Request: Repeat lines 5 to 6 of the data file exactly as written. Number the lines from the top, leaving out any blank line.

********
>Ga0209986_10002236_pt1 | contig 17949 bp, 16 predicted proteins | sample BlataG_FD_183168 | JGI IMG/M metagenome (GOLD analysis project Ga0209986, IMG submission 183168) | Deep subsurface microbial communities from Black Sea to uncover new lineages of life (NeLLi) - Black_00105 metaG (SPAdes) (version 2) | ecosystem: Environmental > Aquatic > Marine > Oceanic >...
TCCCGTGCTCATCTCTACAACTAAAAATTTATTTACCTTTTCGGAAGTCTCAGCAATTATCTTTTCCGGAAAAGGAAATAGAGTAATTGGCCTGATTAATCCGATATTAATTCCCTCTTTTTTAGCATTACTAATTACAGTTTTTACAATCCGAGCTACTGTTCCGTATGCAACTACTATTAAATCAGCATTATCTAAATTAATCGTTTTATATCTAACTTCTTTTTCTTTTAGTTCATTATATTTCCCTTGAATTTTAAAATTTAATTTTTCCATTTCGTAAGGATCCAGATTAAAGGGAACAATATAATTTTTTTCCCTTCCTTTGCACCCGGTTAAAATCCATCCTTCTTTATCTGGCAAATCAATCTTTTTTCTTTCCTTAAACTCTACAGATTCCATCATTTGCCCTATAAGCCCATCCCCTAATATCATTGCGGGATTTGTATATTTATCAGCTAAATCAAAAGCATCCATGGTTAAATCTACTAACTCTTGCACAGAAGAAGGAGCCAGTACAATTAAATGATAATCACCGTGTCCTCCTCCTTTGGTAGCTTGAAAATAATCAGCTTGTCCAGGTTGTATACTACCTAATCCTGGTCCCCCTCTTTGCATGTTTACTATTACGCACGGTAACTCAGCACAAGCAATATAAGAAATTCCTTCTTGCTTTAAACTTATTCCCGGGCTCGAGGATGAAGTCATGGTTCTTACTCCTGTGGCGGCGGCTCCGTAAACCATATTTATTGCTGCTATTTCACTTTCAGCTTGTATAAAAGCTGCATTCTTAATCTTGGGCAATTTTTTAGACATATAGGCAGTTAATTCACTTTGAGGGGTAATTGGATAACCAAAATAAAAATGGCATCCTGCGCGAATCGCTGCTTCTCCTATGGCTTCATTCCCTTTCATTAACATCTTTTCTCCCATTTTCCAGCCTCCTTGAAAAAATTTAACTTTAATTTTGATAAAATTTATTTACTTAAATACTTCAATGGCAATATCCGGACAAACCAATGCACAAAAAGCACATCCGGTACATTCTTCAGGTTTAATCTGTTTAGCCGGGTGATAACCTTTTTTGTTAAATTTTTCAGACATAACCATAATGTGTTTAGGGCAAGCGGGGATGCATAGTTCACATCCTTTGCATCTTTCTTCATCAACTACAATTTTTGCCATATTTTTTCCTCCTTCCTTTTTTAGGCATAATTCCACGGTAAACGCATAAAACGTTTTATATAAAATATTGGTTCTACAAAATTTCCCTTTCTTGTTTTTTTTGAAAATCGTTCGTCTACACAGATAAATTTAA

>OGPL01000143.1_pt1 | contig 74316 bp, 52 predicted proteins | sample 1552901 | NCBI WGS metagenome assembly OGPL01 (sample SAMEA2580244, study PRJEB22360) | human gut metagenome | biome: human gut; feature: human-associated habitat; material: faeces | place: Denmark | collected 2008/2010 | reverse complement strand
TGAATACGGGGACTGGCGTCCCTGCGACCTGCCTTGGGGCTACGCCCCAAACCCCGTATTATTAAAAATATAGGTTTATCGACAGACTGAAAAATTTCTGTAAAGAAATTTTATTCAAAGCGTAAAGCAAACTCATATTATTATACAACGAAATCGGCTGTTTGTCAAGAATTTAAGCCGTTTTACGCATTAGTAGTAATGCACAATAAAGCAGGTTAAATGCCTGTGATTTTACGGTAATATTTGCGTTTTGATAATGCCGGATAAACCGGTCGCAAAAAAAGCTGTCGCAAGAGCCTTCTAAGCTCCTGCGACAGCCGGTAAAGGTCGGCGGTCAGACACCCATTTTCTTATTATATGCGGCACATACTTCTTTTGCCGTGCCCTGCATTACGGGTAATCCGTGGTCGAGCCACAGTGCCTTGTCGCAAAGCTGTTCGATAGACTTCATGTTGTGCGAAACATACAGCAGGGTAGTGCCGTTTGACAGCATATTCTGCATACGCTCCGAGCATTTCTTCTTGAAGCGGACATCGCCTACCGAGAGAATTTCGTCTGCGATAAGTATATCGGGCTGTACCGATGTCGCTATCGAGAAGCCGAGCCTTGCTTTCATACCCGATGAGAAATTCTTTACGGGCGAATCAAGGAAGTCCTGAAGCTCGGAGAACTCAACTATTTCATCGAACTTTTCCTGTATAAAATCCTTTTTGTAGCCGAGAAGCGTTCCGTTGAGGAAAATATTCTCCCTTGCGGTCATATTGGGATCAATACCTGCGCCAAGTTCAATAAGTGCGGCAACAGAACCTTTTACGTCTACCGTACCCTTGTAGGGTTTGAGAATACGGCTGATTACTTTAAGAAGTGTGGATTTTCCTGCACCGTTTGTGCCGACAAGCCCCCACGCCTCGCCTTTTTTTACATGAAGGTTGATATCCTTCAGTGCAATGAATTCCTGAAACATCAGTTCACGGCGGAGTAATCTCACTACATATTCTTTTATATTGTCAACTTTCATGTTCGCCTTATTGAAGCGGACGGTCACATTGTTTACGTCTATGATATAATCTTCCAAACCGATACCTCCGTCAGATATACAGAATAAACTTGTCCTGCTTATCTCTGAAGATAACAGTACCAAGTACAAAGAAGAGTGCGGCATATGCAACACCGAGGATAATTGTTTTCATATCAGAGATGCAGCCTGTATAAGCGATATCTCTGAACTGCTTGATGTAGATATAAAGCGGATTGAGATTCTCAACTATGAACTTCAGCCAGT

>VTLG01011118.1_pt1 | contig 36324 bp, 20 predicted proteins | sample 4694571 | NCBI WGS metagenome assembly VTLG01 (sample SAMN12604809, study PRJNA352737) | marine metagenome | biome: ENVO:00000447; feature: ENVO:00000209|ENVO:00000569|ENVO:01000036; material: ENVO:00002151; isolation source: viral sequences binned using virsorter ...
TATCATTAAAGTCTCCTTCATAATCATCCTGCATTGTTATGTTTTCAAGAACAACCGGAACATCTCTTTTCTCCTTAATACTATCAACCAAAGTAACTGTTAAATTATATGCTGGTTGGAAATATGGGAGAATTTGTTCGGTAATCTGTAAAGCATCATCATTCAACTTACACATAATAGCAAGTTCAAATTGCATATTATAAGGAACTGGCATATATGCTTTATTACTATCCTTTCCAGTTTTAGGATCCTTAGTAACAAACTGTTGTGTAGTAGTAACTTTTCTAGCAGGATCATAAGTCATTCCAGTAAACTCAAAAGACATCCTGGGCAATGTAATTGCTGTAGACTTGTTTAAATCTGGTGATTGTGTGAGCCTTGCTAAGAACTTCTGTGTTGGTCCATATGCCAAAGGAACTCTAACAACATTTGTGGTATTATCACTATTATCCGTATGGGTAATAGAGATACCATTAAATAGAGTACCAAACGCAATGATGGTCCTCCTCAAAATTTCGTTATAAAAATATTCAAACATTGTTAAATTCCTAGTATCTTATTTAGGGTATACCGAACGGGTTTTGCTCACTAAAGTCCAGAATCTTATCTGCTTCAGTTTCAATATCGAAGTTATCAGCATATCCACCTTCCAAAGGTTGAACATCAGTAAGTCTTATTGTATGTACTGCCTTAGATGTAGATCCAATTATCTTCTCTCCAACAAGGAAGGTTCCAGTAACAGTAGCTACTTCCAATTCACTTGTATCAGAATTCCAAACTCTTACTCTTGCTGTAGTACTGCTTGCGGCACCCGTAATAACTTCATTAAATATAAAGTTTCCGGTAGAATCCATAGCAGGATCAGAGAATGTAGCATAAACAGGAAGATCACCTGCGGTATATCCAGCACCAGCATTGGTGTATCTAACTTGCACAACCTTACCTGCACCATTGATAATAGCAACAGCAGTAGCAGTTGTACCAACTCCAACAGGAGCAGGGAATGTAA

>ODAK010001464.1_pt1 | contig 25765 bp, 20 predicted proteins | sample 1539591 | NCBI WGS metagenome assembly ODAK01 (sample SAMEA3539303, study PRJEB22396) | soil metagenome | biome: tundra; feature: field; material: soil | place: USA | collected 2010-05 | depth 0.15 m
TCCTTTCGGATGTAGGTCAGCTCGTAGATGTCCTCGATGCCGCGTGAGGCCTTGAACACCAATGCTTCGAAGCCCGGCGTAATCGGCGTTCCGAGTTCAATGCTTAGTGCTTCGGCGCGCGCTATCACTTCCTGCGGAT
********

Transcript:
>VTLG01011118.1_pt1 | contig 36324 bp, 20 predicted proteins | sample 4694571 | NCBI WGS metagenome assembly VTLG01 (sample SAMN12604809, study PRJNA352737) | marine metagenome | biome: ENVO:00000447; feature: ENVO:00000209|ENVO:00000569|ENVO:01000036; material: ENVO:00002151; isolation source: viral sequences binned using virsorter ...
TATCATTAAAGTCTCCTTCATAATCATCCTGCATTGTTATGTTTTCAAGAACAACCGGAACATCTCTTTTCTCCTTAATACTATCAACCAAAGTAACTGTTAAATTATATGCTGGTTGGAAATATGGGAGAATTTGTTCGGTAATCTGTAAAGCATCATCATTCAACTTACACATAATAGCAAGTTCAAATTGCATATTATAAGGAACTGGCATATATGCTTTATTACTATCCTTTCCAGTTTTAGGATCCTTAGTAACAAACTGTTGTGTAGTAGTAACTTTTCTAGCAGGATCATAAGTCATTCCAGTAAACTCAAAAGACATCCTGGGCAATGTAATTGCTGTAGACTTGTTTAAATCTGGTGATTGTGTGAGCCTTGCTAAGAACTTCTGTGTTGGTCCATATGCCAAAGGAACTCTAACAACATTTGTGGTATTATCACTATTATCCGTATGGGTAATAGAGATACCATTAAATAGAGTACCAAACGCAATGATGGTCCTCCTCAAAATTTCGTTATAAAAATATTCAAACATTGTTAAATTCCTAGTATCTTATTTAGGGTATACCGAACGGGTTTTGCTCACTAAAGTCCAGAATCTTATCTGCTTCAGTTTCAATATCGAAGTTATCAGCATATCCACCTTCCAAAGGTTGAACATCAGTAAGTCTTATTGTATGTACTGCCTTAGATGTAGATCCAATTATCTTCTCTCCAACAAGGAAGGTTCCAGTAACAGTAGCTACTTCCAATTCACTTGTATCAGAATTCCAAACTCTTACTCTTGCTGTAGTACTGCTTGCGGCACCCGTAATAACTTCATTAAATATAAAGTTTCCGGTAGAATCCATAGCAGGATCAGAGAATGTAGCATAAACAGGAAGATCACCTGCGGTATATCCAGCACCAGCATTGGTGTATCTAACTTGCACAACCTTACCTGCACCATTGATAATAGCAACAGCAGTAGCAGTTGTACCAACTCCAACAGGAGCAGGGAATGTAA